Today's Veterinary Practice

MAY-JUN 2018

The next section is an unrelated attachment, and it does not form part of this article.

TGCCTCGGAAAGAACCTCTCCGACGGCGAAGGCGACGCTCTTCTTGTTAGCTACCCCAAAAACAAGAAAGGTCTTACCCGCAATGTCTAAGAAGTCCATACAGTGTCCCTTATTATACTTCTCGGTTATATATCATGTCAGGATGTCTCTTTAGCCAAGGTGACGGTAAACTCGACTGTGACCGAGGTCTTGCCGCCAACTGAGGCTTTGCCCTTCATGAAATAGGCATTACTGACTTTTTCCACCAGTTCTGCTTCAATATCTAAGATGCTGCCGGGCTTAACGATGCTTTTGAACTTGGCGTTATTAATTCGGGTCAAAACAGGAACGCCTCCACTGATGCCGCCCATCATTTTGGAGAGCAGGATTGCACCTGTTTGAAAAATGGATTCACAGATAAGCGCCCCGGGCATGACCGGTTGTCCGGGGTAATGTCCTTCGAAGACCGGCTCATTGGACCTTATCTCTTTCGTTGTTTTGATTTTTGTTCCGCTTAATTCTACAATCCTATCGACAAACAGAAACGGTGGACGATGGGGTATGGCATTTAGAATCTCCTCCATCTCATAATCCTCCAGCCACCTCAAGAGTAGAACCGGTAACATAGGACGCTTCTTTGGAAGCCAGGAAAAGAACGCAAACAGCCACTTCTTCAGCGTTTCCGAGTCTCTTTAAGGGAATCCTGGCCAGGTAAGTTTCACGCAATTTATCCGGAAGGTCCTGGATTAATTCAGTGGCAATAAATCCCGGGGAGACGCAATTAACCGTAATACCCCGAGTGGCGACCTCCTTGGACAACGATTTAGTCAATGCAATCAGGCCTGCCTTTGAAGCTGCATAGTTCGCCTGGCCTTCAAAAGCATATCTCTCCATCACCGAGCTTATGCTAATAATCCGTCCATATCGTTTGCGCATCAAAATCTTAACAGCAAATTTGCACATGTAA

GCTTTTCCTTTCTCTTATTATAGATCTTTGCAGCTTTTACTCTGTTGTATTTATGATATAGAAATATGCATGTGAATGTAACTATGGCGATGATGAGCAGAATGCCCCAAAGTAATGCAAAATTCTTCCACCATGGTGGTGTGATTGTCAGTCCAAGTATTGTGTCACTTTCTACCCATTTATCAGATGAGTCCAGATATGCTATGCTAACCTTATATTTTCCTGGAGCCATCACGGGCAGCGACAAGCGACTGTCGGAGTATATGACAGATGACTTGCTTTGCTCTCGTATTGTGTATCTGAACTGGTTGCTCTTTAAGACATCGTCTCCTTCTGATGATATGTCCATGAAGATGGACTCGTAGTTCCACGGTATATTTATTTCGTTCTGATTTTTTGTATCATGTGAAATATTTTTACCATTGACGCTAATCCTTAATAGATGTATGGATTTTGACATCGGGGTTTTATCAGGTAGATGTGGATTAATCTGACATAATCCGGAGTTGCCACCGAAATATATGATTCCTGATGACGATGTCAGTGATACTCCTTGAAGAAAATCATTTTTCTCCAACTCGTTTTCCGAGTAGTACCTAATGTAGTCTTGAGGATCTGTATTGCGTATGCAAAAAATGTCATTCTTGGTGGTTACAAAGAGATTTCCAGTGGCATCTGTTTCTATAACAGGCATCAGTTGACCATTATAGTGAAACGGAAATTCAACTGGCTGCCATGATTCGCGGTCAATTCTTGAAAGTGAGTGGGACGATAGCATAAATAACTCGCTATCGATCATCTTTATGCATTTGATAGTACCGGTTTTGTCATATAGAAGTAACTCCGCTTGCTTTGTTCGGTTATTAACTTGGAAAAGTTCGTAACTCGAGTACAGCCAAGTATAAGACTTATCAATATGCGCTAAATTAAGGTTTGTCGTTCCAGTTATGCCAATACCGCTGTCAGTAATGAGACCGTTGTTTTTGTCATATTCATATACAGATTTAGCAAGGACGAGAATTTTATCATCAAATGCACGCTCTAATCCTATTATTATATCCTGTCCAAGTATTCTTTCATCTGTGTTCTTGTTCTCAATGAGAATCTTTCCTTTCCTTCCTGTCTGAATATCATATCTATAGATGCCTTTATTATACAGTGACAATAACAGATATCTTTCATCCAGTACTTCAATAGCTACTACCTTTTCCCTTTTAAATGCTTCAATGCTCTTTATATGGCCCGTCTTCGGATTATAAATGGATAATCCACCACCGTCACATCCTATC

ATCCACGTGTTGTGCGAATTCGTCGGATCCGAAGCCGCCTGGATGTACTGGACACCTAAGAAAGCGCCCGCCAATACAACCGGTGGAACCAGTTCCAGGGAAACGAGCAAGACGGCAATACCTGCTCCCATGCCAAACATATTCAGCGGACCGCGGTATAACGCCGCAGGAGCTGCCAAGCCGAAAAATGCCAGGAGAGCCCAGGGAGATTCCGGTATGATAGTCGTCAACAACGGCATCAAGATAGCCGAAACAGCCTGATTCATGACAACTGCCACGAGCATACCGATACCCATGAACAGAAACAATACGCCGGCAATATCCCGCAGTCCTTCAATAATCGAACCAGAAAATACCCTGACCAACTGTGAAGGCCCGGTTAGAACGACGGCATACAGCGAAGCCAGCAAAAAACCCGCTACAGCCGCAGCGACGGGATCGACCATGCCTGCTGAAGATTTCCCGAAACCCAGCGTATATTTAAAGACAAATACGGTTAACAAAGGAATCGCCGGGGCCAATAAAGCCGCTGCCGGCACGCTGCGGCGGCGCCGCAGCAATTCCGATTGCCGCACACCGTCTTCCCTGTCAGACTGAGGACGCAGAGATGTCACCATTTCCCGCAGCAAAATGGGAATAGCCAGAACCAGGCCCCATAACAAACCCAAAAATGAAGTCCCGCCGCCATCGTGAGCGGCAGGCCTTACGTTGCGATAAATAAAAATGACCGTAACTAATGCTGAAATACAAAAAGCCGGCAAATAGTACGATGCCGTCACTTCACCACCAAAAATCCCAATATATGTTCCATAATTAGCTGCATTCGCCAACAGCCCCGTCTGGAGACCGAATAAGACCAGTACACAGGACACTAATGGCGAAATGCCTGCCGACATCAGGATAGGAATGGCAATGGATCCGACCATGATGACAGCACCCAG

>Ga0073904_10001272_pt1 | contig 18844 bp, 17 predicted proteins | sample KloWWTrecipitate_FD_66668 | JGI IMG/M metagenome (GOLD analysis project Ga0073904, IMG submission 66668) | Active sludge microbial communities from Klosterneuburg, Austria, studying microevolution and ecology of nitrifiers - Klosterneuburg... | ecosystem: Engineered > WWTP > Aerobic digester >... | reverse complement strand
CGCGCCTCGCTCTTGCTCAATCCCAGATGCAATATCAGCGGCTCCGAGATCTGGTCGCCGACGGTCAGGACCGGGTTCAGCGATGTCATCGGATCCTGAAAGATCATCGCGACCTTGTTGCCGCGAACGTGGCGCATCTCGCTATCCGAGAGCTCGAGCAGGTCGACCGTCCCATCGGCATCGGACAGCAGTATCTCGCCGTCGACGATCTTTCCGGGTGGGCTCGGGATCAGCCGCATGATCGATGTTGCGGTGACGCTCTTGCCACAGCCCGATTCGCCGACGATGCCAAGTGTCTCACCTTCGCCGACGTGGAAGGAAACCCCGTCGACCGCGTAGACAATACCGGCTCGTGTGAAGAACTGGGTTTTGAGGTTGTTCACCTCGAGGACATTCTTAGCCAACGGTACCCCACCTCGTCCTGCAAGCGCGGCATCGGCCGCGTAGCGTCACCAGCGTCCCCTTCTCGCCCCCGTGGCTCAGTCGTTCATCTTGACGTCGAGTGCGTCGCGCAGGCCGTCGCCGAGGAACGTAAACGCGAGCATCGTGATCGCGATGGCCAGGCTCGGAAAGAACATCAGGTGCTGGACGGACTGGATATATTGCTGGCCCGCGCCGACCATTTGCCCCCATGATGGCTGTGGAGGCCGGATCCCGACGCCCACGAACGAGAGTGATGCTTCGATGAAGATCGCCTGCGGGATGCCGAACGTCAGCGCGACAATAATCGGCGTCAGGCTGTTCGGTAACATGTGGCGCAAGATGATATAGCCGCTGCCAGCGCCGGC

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73 MAY/JUNE 2018 ● TVPJOURNAL.COM CLINICAL INSIGHTS prevent shock. The temperature of warm IV fluids should not be higher than 42.6°C (108°F) to avoid cellular injury.3 Apply heat to the trunk, thorax, and abdomen, but not the extremities (to avoid peripheral vasodilation and persistent hypothermia). Active Core Warming Active core warming is the use of heat applied centrally in order to rapidly increase core temperature. This is commonly done before surgical closure of body cavities. Warm saline lavage, 40°C to 45°C (104°F to 113°F), is placed into the peritoneal or pleural cavity and allowed to sit for 2 to 6 minutes. It is removed via suction, and warmer lavage is then added. This process can be done 2 to 4 times before final fluid removal and cavity closure. 1–3,6 COMPLICATIONS OF REWARMING Careful warming and close monitoring are essential in managing the hypothermic patient to avoid "afterdrop" or "rewarming shock." Afterdrop is the continued decrease in the patient's core body temperature as warming is provided. It is caused by the return of cold peripheral blood to the central circulation. To help prevent this, remember to warm the trunk, chest, and abdomen, but not the extremities. Rewarming shock develops with extremely rapid warming and is due to the sudden development of systemic vasodilation. This vasodilation leads to hypotension, which may be further aggravated by the increased metabolic demand that develops during rewarming and increases the need for perfusion. The returning colder blood and associated lactic acid carried back to the core can lead to "rewarming acidosis." To help prevent or reduce rewarming shock, IV fluid therapy should be given. Assess the patient for volume status, systemic blood pressure, tissue perfusion (by evaluating capillary refill time), lactate clearance, mentation, and urine output. 2,3 Warm the hypothermic patient to 36.9°C (98.5°F), and then stop use of all warming methods except passive warming.3 TABLE 1 Four Mechanisms of Heat Loss Convection ■ Defined as loss of body heat to the cooler air surrounding the body. ■ Occurs when the operating room is set at a cool temperature for surgeon comfort. The difference between the patient temperature and the air temperature creates a temperature gradient. The greater the gradient, the faster heat will be lost from the body. This will also occur with an open body cavity, such as the thorax or abdomen. ■ Heat loss is maximized when the air is circulating ("wind chill factor," ie, perceived decrease in temperature with wind exposure). 1,2 ■ Heat loss from the airway results from inhalation of cold dry gases, especially with high oxygen flow rate. ■ Inhalants cause vasodilation, which will promote heat loss.6 Regional anesthesia can also lead to loss of thermoregulatory control because of vasodilation at blocked sites, potentially a large surface area, loss of ability to shiver, and altered thermal sensors at the blocked sites. 5 Conduction ■ Defined as loss of body heat to the surfaces with which the body is in contact, such as stainless steel surgery tables. Radiation heat transfer ■ Defined as loss of body heat to structures not in contact with the body. Evaporation ■ Defined as loss of body heat from evaporation of moisture from the body. ■ Occurs when hair is clipped from the surgical site and surgical scrub and alcohol are placed on body surfaces and through loss from an open body cavity and respiration. 1,2,9 Afterdrop is the continued decrease in the patient's core body temperature as warming is provided. It is caused by the return of cold peripheral blood to the central circulation.

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